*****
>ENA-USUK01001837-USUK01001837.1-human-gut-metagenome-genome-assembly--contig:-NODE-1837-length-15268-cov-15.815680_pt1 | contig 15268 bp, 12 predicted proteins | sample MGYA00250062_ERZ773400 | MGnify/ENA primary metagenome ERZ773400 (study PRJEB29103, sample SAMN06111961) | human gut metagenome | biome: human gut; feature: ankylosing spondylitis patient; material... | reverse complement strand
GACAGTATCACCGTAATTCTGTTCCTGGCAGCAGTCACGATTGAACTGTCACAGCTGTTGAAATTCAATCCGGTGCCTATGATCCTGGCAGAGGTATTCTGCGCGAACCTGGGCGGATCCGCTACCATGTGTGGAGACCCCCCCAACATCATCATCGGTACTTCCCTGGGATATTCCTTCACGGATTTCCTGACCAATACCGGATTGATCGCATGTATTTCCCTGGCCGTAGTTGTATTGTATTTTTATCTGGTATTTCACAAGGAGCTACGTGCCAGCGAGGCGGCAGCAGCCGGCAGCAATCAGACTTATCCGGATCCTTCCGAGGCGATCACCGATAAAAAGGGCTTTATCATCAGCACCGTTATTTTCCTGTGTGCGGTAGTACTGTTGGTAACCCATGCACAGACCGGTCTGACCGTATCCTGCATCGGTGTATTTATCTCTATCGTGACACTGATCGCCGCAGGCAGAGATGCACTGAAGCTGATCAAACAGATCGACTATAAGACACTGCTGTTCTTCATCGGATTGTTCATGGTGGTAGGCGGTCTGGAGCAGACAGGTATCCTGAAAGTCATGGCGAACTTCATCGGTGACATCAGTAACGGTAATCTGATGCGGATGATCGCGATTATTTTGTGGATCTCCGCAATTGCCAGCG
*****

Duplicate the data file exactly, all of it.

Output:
>ENA-USUK01001837-USUK01001837.1-human-gut-metagenome-genome-assembly--contig:-NODE-1837-length-15268-cov-15.815680_pt1 | contig 15268 bp, 12 predicted proteins | sample MGYA00250062_ERZ773400 | MGnify/ENA primary metagenome ERZ773400 (study PRJEB29103, sample SAMN06111961) | human gut metagenome | biome: human gut; feature: ankylosing spondylitis patient; material... | reverse complement strand
GACAGTATCACCGTAATTCTGTTCCTGGCAGCAGTCACGATTGAACTGTCACAGCTGTTGAAATTCAATCCGGTGCCTATGATCCTGGCAGAGGTATTCTGCGCGAACCTGGGCGGATCCGCTACCATGTGTGGAGACCCCCCCAACATCATCATCGGTACTTCCCTGGGATATTCCTTCACGGATTTCCTGACCAATACCGGATTGATCGCATGTATTTCCCTGGCCGTAGTTGTATTGTATTTTTATCTGGTATTTCACAAGGAGCTACGTGCCAGCGAGGCGGCAGCAGCCGGCAGCAATCAGACTTATCCGGATCCTTCCGAGGCGATCACCGATAAAAAGGGCTTTATCATCAGCACCGTTATTTTCCTGTGTGCGGTAGTACTGTTGGTAACCCATGCACAGACCGGTCTGACCGTATCCTGCATCGGTGTATTTATCTCTATCGTGACACTGATCGCCGCAGGCAGAGATGCACTGAAGCTGATCAAACAGATCGACTATAAGACACTGCTGTTCTTCATCGGATTGTTCATGGTGGTAGGCGGTCTGGAGCAGACAGGTATCCTGAAAGTCATGGCGAACTTCATCGGTGACATCAGTAACGGTAATCTGATGCGGATGATCGCGATTATTTTGTGGATCTCCGCAATTGCCAGCG